Choosing a Guardian is often the hardest choice to make, in Texas or elsewhere. Their role is to take on the responsibilities of a parent in the day-to-day upbringing of your child or children. They have a legal responsibility and duty to care for and protect your children.
  2. How do I choose a Guardian?
    Pick a Guardian that will take care of your child or children in a way that you would. If possible, choose a Guardian that is financially secure and consider giving them a direct gift of part of your estate so they can have it to pay for unexpected additional expenses. You can appoint Co-Guardians but they have to be a married couple under state law. If you do, your Will should address how the guardianship will work if the Co-Guardians divorce or one of them dies. Does the surviving Co-Guardian stay on as Sole Guardian or do your children start living with another Guardian of your choosing?
  3. Does a Guardian I appoint have to live where I live to be a Guardian?
    No, but the Guardian is not required to move here and live with your children. If you want this to happen you should talk with your Guardian about your preference for your children to stay here if possible.
  4. Can I appoint two or more Guardians to act at the same time?
    Yes, you can, but they need to be legally married under the laws of the State of Texas or another state.


  1. What is a Trustee?
    A Trustee is a person or entity (like a bank) that is in a fiduciary relationship with the beneficiary of the trust being administered. A Trustee has a high degree of responsibility and may even be sued for mismanagement of trust assets. In most estate planning situations a Trustee is a person named to manage the estate of children if their parents die, and the Trustee usually acts as a trustee many years after the children reach 18 years old.
  2. What is the best way to choose a Trustee?
    This is a long term responsibility and will require some knowledge of finances and investing. The Trustee may be a family member and usually is, but you can choose a friend or a bank or trust company to act as Trustee. Remember, the banks and trust companies are going to charge the trust fees and may also receive fees based on investments into their own portfolios. However, there are some situations, typically with large estates, that may benefit from the expertise a corporate trustee or trust company can offer.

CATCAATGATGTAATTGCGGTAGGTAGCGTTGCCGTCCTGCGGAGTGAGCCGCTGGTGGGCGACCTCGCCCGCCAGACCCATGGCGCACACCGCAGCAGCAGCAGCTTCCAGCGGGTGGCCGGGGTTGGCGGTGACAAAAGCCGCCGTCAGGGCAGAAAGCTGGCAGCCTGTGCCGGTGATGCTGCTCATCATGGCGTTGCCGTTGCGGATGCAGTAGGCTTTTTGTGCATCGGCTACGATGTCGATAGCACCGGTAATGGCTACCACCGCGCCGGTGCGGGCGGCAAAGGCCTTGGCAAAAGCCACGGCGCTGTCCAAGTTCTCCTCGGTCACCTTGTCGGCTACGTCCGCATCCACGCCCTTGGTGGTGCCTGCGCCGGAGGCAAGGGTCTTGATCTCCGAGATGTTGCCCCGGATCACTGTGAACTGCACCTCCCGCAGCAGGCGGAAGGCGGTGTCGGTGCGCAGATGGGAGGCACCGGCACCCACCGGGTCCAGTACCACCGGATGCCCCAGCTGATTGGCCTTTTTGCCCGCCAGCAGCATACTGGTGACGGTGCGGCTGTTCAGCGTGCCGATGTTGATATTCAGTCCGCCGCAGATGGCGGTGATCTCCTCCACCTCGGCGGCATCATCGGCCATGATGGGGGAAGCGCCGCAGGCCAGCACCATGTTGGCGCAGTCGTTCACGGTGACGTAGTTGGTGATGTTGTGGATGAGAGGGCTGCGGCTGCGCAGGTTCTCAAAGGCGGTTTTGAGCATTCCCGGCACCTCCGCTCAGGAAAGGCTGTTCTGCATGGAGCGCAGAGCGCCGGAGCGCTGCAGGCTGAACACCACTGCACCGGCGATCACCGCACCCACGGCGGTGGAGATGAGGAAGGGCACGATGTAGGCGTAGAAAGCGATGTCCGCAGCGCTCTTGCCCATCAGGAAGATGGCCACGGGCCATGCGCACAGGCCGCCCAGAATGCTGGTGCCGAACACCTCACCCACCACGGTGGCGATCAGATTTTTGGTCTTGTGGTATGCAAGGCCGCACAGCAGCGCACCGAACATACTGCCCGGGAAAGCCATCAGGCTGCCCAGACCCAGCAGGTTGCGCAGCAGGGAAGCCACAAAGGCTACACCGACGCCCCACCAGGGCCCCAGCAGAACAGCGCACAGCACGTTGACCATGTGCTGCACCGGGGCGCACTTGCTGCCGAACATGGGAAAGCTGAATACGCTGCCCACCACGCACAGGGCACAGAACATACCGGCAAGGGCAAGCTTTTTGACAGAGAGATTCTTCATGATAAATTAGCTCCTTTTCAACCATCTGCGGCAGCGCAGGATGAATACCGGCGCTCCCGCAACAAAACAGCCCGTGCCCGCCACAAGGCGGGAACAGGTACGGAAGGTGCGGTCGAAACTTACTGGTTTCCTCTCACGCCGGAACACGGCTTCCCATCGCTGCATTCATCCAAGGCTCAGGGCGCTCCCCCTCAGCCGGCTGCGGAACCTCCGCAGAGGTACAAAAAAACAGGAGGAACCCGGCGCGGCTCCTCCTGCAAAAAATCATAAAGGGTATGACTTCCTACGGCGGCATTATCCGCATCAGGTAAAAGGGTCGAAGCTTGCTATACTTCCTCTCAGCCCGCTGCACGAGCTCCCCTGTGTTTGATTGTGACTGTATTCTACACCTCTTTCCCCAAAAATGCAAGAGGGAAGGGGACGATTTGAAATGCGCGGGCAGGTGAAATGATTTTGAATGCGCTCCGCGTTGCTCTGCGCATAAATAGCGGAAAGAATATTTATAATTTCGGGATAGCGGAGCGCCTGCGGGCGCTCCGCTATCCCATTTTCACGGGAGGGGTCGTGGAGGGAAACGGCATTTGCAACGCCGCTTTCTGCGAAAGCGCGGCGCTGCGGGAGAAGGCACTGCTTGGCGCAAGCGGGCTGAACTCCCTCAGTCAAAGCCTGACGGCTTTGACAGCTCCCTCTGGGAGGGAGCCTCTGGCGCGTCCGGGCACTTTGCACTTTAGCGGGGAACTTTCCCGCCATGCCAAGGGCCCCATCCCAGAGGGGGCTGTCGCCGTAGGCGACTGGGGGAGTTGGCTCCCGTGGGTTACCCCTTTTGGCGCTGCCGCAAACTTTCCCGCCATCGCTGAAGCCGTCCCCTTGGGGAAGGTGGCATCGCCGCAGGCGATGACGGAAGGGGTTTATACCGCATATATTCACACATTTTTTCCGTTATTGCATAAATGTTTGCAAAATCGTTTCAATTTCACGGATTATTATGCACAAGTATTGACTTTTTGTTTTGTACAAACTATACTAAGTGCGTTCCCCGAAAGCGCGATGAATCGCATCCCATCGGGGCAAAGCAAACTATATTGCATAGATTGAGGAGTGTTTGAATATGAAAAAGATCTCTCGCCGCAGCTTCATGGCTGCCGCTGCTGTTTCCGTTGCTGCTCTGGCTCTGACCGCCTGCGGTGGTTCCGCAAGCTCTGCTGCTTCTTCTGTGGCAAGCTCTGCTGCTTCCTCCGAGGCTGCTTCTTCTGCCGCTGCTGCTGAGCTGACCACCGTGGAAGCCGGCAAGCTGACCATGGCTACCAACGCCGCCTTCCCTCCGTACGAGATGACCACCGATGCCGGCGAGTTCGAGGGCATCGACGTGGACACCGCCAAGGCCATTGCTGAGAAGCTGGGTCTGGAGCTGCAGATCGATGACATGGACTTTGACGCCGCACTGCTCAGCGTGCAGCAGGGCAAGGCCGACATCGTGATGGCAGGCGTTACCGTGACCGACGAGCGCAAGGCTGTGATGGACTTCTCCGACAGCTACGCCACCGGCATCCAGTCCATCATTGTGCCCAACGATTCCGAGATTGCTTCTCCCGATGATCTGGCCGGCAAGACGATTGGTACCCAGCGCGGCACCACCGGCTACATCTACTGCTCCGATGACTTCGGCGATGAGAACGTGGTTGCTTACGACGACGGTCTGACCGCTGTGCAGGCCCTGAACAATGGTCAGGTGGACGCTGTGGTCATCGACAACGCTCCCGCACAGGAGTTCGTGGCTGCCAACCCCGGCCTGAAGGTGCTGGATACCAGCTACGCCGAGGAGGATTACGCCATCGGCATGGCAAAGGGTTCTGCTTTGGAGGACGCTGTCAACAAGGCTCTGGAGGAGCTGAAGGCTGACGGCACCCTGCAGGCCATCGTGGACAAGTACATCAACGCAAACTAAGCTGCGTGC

3. Does my Trustee have to live in Texas to manage my trust?
    No, the Trustee does not have to be a Texas resident to be a trustee of your Texas trust.
  4. Can I name two or more Trustees to act at the same time?
    Yes, although it is not always recommended. If you do, make sure you name an odd number of Co-Trustees (typically 3) and insure there is language in your Trust that states a majority is all that is required to make a final decision, or, if you name 2 Co-Trustees make sure there is language in your Trust that says one of them has the right to make a final decision if they cannot agree, or appoint a third party to be the "tie-breaker" in the event they cannot decide between themselves. There are cases where an individual trustee may be named as Co-Trustee with a corporate trustee where the corporate trustee provides expertise but the individual trustee has a final decision making right.


  1. What is an Agent in my Statutory Durable Power of Attorney?